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A Snared Pucu Anti-poaching is an essential part of an African wildlife protection program. A decade ago, anti-poaching units fought against organized commercial poachers who hunted elephants and rhinos for their tusks and horns. Today, those same units are fighting independent poachers who sell bushmeat to the huge market of poor rural Africans who have neither physical nor economic access to domestic meat. The magnitude of the devastation caused by the demand for bushmeat is staggering: in Central Africa, it is estimated that approximately 1.1 million metric tons of wildlife are killed for meat each year, the equivalent of 4 million heads of cattle. And unlike the commercial poachers of old who targeted specific species for the market value of their body parts, the "bushmeat hunters" are indiscriminant, with old taboos against eating certain animals disappearing as the supply of wildlife dwindles.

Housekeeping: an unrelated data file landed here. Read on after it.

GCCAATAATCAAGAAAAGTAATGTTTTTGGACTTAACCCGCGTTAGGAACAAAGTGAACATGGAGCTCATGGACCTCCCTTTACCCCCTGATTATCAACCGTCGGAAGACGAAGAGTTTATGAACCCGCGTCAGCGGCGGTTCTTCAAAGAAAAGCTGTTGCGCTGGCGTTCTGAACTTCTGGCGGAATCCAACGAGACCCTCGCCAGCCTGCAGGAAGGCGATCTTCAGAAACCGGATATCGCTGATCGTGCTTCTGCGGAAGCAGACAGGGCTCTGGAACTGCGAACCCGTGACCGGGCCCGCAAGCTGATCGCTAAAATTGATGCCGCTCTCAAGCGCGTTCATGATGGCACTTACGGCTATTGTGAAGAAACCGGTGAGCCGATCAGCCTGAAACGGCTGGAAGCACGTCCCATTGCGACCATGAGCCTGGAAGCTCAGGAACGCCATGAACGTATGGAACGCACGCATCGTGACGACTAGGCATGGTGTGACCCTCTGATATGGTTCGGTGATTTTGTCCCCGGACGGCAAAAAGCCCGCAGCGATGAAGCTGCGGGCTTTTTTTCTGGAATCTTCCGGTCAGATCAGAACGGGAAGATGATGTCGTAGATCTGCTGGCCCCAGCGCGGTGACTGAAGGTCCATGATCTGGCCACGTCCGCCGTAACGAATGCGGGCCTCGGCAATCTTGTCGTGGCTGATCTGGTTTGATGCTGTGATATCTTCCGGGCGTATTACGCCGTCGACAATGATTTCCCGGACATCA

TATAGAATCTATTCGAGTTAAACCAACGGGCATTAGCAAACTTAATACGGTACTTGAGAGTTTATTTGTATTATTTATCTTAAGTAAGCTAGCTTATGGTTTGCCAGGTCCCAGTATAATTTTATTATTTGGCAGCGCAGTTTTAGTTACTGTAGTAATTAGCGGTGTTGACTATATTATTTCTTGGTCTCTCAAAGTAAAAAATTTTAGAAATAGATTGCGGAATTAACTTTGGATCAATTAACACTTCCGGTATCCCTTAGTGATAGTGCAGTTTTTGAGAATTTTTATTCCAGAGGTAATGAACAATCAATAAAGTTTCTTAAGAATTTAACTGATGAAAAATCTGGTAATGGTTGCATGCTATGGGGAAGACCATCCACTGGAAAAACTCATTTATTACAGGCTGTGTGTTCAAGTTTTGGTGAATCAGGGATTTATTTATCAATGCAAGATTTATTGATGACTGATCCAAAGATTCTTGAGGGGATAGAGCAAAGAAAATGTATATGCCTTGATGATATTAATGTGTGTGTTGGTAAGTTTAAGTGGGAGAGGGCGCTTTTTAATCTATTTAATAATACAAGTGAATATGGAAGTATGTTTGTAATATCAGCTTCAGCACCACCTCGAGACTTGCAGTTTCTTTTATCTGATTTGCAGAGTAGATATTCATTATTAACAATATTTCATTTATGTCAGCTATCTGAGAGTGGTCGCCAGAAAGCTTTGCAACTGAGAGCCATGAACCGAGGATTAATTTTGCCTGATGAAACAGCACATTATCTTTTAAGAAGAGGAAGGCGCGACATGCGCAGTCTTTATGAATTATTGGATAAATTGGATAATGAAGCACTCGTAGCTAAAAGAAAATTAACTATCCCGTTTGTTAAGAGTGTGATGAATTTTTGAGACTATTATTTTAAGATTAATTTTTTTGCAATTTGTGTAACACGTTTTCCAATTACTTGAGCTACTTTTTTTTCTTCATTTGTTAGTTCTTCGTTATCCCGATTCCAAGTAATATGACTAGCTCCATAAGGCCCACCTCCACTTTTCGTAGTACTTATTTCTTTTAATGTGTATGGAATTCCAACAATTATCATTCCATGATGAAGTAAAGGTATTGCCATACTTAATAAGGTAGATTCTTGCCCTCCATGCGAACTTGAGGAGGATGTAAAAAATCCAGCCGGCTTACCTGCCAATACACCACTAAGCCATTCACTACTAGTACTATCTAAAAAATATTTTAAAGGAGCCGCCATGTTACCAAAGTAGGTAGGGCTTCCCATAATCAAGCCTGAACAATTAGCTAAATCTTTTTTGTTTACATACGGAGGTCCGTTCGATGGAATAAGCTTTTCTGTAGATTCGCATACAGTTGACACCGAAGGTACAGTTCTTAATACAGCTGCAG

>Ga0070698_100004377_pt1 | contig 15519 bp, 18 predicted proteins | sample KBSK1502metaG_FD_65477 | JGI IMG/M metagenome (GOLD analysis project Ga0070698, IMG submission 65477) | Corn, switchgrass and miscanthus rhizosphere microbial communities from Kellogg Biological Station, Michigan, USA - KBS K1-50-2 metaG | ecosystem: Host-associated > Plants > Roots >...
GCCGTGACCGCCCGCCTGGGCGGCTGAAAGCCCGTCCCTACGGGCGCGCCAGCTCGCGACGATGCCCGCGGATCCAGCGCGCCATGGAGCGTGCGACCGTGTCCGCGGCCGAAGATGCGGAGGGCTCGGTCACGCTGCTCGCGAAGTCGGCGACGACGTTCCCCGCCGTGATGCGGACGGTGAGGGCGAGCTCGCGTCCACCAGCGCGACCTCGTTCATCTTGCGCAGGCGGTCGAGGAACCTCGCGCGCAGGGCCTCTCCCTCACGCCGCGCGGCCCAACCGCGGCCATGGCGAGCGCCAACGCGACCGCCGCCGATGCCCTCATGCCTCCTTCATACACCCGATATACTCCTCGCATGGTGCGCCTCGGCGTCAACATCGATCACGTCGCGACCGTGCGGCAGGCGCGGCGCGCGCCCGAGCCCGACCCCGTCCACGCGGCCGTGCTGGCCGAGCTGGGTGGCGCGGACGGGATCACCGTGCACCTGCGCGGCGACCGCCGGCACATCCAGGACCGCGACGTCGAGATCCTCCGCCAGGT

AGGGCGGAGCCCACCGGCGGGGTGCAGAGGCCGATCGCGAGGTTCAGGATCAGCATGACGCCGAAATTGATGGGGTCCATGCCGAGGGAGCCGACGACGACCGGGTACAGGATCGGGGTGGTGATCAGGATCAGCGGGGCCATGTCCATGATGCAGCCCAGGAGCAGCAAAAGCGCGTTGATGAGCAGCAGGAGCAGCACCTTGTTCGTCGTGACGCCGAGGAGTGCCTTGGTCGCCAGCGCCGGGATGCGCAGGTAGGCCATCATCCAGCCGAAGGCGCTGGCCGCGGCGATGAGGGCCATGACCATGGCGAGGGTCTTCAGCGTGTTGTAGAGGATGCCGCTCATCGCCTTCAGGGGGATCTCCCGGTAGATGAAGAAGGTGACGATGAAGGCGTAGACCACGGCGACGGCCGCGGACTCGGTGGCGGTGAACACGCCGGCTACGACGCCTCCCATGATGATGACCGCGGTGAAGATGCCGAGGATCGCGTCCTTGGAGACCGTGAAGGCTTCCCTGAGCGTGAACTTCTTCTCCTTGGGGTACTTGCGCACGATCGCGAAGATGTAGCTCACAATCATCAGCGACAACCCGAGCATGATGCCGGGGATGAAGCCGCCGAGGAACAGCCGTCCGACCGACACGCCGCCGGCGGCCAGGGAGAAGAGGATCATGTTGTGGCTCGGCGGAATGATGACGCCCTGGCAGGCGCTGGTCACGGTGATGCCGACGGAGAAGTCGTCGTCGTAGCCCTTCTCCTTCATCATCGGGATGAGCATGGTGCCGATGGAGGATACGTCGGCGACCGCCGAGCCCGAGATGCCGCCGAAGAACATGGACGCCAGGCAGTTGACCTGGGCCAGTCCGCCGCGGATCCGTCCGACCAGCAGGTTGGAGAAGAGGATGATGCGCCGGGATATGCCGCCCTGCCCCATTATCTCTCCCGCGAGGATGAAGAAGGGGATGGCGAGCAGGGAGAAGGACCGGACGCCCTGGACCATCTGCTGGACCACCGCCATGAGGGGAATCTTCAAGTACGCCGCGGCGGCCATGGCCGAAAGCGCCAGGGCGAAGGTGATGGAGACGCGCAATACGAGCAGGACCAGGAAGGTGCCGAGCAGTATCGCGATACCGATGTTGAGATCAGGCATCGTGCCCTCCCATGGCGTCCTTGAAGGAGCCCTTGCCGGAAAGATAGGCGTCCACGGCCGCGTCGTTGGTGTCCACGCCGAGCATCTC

In the war against poaching, the African Conservancy supports Zambia's Northern Province Honorary Wildlife Police Officers Unit. This unit provides transport, rations and fuel assistance to the Zambian Wildlife Authority (ZAWA) Wildlife Police Officers and takes over the ZAWA unit's duties while those officers are on leave (five days out of every month). When not on patrol duty, the unit conducts roadblocks and train searches to confiscate black market game meat and illegal firearms. In the last twelve months, it has confiscated 248 illegal automatic assault rifles, 420 home made muzzle loaders and shotguns, as well as a number of commercial rifles and shotguns. Also, in its efforts to be pro-active, the Honorary Wildlife Unit has crafted an amnesty program for the voluntary surrender of firearms, with a $50.00 reward awarded for each weapon handed in.

The Honorary Wildlife Officers Unit is 18-members strong. All are volunteers who take time away from their jobs to protect our global wildlife heritage. With your help, we can make them stronger, and we can replicate their efforts in other threatened and impoverished areas.



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